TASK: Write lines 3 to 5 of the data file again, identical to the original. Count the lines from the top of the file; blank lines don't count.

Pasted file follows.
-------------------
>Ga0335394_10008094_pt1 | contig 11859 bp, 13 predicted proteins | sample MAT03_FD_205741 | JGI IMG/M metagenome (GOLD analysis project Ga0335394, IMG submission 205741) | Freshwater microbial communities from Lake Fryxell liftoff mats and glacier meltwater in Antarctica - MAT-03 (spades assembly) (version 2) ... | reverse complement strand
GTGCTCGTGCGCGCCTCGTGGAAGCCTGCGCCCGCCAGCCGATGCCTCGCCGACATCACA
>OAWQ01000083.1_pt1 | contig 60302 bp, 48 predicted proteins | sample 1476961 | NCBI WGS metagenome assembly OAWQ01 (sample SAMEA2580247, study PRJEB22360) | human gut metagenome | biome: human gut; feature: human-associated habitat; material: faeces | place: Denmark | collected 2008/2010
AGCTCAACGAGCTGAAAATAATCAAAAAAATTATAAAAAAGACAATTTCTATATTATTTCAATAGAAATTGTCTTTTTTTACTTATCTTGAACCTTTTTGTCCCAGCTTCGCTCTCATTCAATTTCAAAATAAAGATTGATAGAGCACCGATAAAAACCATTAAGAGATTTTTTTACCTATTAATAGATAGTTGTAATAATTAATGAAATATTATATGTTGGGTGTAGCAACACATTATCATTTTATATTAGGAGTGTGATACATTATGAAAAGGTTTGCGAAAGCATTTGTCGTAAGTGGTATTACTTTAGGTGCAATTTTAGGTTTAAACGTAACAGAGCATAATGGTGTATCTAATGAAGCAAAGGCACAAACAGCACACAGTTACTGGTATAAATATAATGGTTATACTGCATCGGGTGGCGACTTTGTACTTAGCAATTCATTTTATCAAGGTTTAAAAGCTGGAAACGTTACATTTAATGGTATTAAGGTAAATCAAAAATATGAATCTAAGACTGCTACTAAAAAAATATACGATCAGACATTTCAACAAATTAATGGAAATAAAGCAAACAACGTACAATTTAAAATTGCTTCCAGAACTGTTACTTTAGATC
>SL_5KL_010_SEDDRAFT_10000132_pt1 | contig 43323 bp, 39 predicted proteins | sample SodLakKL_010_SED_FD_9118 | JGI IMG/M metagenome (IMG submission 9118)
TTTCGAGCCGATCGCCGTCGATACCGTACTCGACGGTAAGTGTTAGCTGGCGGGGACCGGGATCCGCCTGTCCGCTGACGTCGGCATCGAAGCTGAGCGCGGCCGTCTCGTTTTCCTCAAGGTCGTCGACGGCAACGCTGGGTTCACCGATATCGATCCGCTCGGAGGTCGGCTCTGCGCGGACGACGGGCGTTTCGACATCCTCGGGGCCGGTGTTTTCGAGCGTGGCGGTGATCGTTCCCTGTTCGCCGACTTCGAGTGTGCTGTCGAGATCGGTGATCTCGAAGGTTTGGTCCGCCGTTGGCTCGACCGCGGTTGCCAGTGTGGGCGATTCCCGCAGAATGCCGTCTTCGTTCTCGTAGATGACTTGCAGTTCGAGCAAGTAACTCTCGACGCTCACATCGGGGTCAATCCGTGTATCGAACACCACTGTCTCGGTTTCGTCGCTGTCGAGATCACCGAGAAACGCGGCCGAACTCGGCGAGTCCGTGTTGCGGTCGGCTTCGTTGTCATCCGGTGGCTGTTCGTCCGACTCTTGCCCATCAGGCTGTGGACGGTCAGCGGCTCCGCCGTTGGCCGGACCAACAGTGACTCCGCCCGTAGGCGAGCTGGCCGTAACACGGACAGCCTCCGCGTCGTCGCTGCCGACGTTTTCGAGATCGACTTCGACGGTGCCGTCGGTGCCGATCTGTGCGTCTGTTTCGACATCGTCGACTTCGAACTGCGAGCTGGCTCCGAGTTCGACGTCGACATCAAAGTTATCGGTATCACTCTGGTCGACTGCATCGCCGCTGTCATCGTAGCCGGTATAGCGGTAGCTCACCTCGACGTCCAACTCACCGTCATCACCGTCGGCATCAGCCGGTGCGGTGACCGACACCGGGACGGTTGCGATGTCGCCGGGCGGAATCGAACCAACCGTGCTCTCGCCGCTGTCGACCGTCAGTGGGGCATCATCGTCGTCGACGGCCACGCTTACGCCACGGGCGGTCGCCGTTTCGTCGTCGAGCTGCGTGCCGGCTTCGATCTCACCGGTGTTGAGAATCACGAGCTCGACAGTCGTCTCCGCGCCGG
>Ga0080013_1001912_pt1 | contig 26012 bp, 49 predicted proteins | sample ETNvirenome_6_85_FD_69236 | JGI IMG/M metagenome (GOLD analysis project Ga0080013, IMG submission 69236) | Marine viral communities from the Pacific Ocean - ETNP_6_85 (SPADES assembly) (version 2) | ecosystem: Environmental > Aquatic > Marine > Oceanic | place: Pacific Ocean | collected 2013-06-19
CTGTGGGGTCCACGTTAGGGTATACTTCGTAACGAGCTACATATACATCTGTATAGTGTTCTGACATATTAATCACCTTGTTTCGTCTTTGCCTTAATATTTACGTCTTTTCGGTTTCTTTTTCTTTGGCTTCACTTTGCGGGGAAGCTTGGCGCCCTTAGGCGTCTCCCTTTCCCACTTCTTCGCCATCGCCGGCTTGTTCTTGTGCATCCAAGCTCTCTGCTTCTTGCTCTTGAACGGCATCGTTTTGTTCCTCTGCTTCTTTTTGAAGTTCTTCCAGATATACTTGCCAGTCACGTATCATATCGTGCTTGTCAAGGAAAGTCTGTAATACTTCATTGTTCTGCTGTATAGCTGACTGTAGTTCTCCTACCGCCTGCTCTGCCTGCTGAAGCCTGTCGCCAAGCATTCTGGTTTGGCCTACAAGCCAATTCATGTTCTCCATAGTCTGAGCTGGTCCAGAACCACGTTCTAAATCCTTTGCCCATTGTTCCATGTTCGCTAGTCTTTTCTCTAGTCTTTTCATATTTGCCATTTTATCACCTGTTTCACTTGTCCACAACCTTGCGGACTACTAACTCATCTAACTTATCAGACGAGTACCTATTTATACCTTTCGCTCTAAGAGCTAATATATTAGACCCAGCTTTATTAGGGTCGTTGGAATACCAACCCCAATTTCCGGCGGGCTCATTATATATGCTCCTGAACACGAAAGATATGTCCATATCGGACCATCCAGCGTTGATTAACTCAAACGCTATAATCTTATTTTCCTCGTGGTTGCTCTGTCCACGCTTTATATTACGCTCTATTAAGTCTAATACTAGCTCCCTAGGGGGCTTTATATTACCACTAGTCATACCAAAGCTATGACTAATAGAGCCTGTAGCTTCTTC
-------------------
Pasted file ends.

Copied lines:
>OAWQ01000083.1_pt1 | contig 60302 bp, 48 predicted proteins | sample 1476961 | NCBI WGS metagenome assembly OAWQ01 (sample SAMEA2580247, study PRJEB22360) | human gut metagenome | biome: human gut; feature: human-associated habitat; material: faeces | place: Denmark | collected 2008/2010
AGCTCAACGAGCTGAAAATAATCAAAAAAATTATAAAAAAGACAATTTCTATATTATTTCAATAGAAATTGTCTTTTTTTACTTATCTTGAACCTTTTTGTCCCAGCTTCGCTCTCATTCAATTTCAAAATAAAGATTGATAGAGCACCGATAAAAACCATTAAGAGATTTTTTTACCTATTAATAGATAGTTGTAATAATTAATGAAATATTATATGTTGGGTGTAGCAACACATTATCATTTTATATTAGGAGTGTGATACATTATGAAAAGGTTTGCGAAAGCATTTGTCGTAAGTGGTATTACTTTAGGTGCAATTTTAGGTTTAAACGTAACAGAGCATAATGGTGTATCTAATGAAGCAAAGGCACAAACAGCACACAGTTACTGGTATAAATATAATGGTTATACTGCATCGGGTGGCGACTTTGTACTTAGCAATTCATTTTATCAAGGTTTAAAAGCTGGAAACGTTACATTTAATGGTATTAAGGTAAATCAAAAATATGAATCTAAGACTGCTACTAAAAAAATATACGATCAGACATTTCAACAAATTAATGGAAATAAAGCAAACAACGTACAATTTAAAATTGCTTCCAGAACTGTTACTTTAGATC
>SL_5KL_010_SEDDRAFT_10000132_pt1 | contig 43323 bp, 39 predicted proteins | sample SodLakKL_010_SED_FD_9118 | JGI IMG/M metagenome (IMG submission 9118)